Friday, July 17, 2015

The Unity of the Nations (CUA Press)

I'm a sucker for anything that Joseph Ratzinger (Pope Benedict XVI) has written. I don't own all of his books, but I am slowly getting there. And while, I haven't read half of what I own and understand less than that, I find myself fascinated every time I read his words. The man was truly brilliant, and it's a shame more Catholics, more of the world didn't realize that while he was still pope. Recently, I read The Unity of the Nations, which is an early work of Ratzinger's. Though it was only three chapters and 120 pages, it read like it was much thicker. I'm not saying that's a bad thing, I'm just letting you know it is dense, and if you are not familiar with the topic, you will find yourself re-reading the pages like I did.

The first chapter serves as background material as it relates to the question of where Early Christianity fits into the political world. In order to answer that question, Ratzinger looked at three components - 1. Biblical faith, 2. heritage of Antiquity, and 3. "the debate with so-called gnosis and its reception of the Christian message. According to Antiquity all the people were connected to each other, because they were part of Zeus' body. Augustus put great stock in the pantheon of gods and this came into direct opposition when Jesus was born, because Jesus was The Prince of Peace, a title which Augustus also claimed. Christianity and Gnosticism also came into direct contact with each other and were diametrically opposed to each other. However, some people, like Celsus, tried to lump them together.

In the final two chapters, Ratzinger calls on two Church Fathers, Origen and Augustine, to show the place of the Early Church in the political world. I found Origen's chapter absolutely fascinating, but I have always had an appreciation for him, and that is in part because I believe he didn't get a fair shake in Church History. In his chapter we learn that Origen mainly did battle with Celsus and Celsus' misunderstandings of Christianity. Oddly enough, Celsus defended Judaism but couldn't recognize that Christianity was the fulfillment of Judaism. We also learn that Origen identified the angels that ruled over the kings and kingdoms of the earth as fallen angels or demons. That is why Satan was so easily able to offer Jesus control of the whole world if Jesus would simply kneel before Satan. Very interesting!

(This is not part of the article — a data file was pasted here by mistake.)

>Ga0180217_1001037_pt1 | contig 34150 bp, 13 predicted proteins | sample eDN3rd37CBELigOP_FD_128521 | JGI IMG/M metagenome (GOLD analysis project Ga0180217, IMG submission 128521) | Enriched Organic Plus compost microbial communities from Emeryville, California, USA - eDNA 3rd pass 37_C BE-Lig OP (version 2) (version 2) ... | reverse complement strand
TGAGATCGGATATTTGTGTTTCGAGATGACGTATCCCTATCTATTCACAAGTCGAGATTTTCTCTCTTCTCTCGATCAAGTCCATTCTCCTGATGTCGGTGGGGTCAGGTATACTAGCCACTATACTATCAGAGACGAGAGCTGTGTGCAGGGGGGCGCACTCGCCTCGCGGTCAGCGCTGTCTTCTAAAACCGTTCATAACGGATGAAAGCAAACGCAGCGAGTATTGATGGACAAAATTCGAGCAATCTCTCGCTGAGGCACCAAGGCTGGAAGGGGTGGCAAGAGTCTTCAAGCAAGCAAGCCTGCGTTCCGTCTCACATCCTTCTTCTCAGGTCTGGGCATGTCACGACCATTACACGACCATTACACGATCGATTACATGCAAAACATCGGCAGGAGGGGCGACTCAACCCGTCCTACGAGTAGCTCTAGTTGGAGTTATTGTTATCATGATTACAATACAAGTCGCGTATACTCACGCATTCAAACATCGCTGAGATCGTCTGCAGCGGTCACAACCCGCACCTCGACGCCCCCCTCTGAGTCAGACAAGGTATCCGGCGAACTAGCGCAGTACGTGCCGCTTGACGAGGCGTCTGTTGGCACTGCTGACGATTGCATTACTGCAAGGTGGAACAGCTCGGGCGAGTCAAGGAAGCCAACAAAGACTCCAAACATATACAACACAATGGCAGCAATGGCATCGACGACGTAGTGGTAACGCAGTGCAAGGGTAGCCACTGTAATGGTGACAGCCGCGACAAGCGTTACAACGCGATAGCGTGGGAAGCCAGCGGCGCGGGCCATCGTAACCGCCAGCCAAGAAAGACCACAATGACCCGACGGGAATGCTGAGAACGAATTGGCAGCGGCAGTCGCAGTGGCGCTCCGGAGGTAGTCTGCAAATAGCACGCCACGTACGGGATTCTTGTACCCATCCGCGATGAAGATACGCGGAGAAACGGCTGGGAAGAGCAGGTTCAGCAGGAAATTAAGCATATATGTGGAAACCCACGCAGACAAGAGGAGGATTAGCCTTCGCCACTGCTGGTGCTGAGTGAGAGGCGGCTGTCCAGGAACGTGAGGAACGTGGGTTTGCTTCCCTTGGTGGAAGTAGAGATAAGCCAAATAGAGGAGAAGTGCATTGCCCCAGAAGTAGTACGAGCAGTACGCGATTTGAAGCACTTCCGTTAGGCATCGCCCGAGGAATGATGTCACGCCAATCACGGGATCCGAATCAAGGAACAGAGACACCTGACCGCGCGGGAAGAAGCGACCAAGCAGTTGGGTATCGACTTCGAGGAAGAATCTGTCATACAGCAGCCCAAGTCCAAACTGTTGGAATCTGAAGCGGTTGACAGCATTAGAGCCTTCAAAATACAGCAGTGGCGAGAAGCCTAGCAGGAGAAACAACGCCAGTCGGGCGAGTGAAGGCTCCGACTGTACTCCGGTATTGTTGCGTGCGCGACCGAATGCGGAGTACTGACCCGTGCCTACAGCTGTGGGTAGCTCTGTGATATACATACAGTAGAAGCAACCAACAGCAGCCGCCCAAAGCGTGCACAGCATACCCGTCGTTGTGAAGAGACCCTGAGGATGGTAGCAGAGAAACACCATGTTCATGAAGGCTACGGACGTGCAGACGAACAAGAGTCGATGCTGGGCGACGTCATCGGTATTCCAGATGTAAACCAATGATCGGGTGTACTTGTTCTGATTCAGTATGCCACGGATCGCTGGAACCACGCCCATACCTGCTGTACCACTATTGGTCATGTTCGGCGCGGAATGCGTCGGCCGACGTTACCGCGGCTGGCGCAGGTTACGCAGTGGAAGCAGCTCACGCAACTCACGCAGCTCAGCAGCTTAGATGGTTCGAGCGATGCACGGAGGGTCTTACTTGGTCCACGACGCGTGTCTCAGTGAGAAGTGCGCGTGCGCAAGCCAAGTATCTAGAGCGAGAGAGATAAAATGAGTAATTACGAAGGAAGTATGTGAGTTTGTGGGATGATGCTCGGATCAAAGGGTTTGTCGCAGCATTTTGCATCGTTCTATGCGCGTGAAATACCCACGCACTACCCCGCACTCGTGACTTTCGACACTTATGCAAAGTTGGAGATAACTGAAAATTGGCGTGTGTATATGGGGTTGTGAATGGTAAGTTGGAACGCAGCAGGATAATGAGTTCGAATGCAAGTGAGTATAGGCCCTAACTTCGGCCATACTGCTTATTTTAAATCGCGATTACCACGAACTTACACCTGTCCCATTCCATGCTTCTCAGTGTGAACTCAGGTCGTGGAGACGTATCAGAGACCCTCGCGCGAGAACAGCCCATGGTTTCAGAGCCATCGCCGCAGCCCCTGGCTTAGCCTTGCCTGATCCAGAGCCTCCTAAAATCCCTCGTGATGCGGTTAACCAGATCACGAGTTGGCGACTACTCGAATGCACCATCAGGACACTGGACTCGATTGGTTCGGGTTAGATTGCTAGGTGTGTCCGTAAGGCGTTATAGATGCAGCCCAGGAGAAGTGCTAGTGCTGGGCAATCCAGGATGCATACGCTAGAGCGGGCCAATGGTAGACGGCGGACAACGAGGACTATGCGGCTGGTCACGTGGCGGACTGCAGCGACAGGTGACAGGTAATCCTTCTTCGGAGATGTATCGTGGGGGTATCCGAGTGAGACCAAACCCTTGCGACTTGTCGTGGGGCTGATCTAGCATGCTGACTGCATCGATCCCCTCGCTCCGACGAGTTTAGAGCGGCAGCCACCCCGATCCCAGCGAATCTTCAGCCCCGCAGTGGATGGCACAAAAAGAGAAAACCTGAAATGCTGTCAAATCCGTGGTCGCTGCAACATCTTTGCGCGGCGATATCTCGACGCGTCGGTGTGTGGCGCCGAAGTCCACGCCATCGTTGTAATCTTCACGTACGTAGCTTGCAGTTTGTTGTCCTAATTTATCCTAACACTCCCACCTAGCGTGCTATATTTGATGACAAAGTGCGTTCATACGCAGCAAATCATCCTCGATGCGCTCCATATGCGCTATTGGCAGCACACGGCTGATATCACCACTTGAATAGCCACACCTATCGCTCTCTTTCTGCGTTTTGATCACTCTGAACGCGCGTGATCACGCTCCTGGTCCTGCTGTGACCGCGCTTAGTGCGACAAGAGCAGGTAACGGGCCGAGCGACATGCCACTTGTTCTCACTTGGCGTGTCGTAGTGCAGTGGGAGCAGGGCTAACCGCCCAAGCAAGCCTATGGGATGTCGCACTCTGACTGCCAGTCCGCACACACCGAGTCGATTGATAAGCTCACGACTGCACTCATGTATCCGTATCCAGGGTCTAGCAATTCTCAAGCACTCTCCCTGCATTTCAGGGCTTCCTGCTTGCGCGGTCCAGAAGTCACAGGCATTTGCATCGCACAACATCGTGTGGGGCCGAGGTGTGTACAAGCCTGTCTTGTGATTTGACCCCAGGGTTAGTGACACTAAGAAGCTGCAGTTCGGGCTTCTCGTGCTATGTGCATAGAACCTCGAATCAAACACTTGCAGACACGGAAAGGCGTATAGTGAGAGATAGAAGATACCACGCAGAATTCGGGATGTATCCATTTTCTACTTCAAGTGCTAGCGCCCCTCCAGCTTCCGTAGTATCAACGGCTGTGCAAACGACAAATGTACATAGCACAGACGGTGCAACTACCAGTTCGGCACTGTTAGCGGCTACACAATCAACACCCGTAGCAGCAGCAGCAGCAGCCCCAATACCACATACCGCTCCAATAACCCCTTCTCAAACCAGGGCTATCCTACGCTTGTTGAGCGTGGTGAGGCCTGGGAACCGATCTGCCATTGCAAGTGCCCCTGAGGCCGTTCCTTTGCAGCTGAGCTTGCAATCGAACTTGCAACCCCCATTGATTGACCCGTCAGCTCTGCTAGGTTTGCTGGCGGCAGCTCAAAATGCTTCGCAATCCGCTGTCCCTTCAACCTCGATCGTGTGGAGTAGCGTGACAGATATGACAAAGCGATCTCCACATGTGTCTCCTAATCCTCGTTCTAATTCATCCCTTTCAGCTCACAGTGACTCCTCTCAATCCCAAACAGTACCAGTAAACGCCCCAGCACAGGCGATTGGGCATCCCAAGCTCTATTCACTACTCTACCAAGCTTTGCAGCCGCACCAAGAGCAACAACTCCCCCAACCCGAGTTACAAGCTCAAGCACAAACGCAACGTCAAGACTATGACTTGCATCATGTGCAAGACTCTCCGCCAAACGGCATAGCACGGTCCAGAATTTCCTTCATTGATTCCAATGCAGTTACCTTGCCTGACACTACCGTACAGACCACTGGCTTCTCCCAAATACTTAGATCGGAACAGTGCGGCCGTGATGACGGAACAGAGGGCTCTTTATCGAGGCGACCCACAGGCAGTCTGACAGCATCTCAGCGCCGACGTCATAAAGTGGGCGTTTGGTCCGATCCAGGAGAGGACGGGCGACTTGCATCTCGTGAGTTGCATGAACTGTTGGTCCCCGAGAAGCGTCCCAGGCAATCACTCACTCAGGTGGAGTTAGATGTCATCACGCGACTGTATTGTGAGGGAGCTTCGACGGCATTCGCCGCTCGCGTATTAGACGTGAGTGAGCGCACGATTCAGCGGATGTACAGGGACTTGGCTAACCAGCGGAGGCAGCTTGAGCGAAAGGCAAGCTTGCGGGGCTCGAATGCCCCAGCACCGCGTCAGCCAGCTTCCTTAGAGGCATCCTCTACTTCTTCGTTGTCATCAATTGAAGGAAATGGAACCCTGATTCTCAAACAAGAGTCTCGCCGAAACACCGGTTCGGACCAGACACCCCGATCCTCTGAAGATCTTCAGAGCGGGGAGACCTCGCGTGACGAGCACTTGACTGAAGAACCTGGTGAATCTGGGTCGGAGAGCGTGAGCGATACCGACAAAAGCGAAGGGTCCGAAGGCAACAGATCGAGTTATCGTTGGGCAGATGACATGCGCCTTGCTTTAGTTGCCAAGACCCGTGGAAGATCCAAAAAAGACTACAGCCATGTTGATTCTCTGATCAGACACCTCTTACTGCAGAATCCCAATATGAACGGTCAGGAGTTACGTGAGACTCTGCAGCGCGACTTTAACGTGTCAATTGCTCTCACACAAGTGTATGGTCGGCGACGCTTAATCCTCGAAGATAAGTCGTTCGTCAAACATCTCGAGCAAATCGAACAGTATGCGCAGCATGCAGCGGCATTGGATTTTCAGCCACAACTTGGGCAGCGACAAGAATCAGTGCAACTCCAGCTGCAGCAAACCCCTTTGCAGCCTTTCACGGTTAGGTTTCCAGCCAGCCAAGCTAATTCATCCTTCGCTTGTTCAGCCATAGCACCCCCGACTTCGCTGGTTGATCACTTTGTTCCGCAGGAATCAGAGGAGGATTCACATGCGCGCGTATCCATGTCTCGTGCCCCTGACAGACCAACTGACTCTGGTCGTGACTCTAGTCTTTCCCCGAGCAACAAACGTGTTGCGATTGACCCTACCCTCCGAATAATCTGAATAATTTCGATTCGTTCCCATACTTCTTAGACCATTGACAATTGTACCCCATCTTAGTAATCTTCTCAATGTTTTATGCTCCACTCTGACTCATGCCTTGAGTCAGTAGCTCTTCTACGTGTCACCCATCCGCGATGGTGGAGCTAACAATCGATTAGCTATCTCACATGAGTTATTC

This book was not an easy read, but it was an eye-opening one. The main message I believe (and someone correct me if I am wrong) is one we should already know. Christians are to be in the world, but not of the world. We may be Americans, Europeans, whatever, but that does not firstly define us. What firstly defines us is that we are Christians. Our home is Heaven, and our political loyalty is to  God and not some secular ruler. That's not to say that we neglect our duties on earth, but we should not let them shape us or give them priority over our heavenly duties. Our heavenly duties are to love and serve the Lord and bring all people to Him. Lastly, it is the Church, not any poltical entity down here where we can only ever find true unity of all mankind. So if you are a Ratzinger fan, like me, and want to read a book that "showcases the development of Ratzinger's theology," then this is the book for you.

This book was provided to me for free by Catholic University of America Press in exchange for an honest review. If you found this review helpful, please click here and hit Yes!